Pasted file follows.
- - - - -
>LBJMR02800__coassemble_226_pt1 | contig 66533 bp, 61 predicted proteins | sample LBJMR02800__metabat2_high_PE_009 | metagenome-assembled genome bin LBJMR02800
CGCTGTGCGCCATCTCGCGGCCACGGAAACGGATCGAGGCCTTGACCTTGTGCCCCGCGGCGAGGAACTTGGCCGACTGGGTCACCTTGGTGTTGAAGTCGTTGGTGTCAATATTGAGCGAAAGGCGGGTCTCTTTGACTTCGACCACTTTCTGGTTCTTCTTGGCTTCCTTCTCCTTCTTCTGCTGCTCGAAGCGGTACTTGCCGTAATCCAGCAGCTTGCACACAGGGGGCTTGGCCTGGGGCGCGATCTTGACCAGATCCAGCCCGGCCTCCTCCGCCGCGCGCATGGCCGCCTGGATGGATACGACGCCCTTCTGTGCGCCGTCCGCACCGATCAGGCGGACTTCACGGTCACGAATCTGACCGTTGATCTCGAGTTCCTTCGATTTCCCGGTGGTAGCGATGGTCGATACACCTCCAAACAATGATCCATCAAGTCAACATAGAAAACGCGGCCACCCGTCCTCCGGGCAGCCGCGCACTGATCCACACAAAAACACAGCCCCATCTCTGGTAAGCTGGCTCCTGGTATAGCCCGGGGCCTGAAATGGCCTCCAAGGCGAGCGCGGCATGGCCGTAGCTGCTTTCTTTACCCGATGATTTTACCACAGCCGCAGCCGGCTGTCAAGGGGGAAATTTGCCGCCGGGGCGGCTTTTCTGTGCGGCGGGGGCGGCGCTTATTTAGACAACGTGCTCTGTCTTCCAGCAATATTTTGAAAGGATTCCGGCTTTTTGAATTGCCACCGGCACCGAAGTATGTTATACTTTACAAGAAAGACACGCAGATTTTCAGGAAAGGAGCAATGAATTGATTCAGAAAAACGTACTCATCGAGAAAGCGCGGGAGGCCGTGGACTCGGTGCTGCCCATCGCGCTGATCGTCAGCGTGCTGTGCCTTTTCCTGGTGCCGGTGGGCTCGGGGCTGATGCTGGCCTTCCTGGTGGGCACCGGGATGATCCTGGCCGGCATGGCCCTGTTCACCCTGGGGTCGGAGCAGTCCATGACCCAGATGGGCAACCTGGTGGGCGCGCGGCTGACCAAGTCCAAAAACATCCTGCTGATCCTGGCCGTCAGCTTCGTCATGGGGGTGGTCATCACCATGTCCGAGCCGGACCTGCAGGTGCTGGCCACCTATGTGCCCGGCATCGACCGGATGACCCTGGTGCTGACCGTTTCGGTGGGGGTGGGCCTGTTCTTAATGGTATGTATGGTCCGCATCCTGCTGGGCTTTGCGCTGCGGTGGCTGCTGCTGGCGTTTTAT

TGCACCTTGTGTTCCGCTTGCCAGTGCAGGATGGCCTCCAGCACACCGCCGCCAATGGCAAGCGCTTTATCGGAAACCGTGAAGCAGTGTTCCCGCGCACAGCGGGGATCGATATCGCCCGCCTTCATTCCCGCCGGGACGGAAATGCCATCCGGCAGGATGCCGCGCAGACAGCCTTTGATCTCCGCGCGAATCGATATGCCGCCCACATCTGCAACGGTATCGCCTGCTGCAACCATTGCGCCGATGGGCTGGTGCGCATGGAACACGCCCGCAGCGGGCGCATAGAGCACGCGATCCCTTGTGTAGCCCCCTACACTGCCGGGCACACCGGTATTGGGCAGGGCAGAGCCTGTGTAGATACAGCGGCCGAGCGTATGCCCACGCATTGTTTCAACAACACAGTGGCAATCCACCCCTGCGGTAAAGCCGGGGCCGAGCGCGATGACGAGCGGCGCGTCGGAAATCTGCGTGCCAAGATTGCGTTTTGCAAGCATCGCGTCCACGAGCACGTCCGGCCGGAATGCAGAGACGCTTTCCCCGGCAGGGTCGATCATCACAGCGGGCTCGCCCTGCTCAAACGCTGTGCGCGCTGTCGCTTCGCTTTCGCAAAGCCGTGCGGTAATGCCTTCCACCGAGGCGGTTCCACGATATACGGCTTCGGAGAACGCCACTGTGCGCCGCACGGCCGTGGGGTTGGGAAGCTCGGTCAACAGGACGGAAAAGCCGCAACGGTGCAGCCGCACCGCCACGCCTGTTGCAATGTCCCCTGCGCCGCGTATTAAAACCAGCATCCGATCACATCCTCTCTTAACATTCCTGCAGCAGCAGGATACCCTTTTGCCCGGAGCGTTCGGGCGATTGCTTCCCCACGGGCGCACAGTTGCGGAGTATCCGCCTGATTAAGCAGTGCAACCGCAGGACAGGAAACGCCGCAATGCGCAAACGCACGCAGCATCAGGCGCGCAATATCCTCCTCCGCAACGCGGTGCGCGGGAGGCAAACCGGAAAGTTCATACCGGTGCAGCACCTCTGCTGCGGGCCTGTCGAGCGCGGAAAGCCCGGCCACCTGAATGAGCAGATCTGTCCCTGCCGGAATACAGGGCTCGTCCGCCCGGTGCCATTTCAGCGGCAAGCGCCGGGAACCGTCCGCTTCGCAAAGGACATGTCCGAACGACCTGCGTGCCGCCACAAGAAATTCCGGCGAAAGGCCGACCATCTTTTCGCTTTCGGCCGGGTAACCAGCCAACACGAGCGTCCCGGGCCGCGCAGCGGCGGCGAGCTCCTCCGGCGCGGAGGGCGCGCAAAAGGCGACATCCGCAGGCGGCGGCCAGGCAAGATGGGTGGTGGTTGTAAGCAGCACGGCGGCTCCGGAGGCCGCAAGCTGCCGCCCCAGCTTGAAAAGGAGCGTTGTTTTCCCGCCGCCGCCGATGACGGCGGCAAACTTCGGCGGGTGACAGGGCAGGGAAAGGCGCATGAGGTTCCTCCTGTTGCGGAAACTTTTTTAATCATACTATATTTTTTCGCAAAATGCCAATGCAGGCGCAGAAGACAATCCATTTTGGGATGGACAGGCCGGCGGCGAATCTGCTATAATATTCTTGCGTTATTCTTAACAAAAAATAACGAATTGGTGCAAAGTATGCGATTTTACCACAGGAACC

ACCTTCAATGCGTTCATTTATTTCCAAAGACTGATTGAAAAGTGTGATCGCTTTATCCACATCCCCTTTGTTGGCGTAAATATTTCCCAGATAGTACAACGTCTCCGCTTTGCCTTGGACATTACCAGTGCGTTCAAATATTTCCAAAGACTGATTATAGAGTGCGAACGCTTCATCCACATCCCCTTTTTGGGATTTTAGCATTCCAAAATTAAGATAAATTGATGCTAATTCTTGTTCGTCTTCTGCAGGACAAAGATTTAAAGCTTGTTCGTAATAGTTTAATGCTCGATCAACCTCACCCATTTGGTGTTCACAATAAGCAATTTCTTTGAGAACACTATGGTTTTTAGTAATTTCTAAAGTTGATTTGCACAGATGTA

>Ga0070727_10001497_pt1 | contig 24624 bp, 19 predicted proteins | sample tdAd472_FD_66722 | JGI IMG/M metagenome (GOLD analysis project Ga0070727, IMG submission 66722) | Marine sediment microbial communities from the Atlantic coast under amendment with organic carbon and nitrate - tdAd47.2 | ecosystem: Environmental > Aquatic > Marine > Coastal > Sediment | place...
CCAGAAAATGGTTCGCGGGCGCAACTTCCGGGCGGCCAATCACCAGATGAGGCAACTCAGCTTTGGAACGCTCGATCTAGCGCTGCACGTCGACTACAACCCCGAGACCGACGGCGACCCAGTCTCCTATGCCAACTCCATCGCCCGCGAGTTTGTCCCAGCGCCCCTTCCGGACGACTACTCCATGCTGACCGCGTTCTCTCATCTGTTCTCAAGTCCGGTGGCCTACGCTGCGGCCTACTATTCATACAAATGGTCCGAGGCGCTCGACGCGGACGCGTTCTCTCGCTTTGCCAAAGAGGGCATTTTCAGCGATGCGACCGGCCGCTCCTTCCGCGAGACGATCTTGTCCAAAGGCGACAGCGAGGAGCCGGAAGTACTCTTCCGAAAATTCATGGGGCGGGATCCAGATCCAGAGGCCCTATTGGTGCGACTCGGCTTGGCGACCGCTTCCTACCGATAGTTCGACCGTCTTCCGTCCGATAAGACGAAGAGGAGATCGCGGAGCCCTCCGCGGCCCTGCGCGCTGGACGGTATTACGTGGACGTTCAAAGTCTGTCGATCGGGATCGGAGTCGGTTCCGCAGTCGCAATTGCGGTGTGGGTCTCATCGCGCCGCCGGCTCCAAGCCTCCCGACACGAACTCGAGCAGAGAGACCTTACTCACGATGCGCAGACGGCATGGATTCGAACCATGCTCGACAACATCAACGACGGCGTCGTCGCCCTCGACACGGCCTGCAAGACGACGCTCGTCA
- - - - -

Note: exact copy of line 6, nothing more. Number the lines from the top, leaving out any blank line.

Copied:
CCAGAAAATGGTTCGCGGGCGCAACTTCCGGGCGGCCAATCACCAGATGAGGCAACTCAGCTTTGGAACGCTCGATCTAGCGCTGCACGTCGACTACAACCCCGAGACCGACGGCGACCCAGTCTCCTATGCCAACTCCATCGCCCGCGAGTTTGTCCCAGCGCCCCTTCCGGACGACTACTCCATGCTGACCGCGTTCTCTCATCTGTTCTCAAGTCCGGTGGCCTACGCTGCGGCCTACTATTCATACAAATGGTCCGAGGCGCTCGACGCGGACGCGTTCTCTCGCTTTGCCAAAGAGGGCATTTTCAGCGATGCGACCGGCCGCTCCTTCCGCGAGACGATCTTGTCCAAAGGCGACAGCGAGGAGCCGGAAGTACTCTTCCGAAAATTCATGGGGCGGGATCCAGATCCAGAGGCCCTATTGGTGCGACTCGGCTTGGCGACCGCTTCCTACCGATAGTTCGACCGTCTTCCGTCCGATAAGACGAAGAGGAGATCGCGGAGCCCTCCGCGGCCCTGCGCGCTGGACGGTATTACGTGGACGTTCAAAGTCTGTCGATCGGGATCGGAGTCGGTTCCGCAGTCGCAATTGCGGTGTGGGTCTCATCGCGCCGCCGGCTCCAAGCCTCCCGACACGAACTCGAGCAGAGAGACCTTACTCACGATGCGCAGACGGCATGGATTCGAACCATGCTCGACAACATCAACGACGGCGTCGTCGCCCTCGACACGGCCTGCAAGACGACGCTCGTCA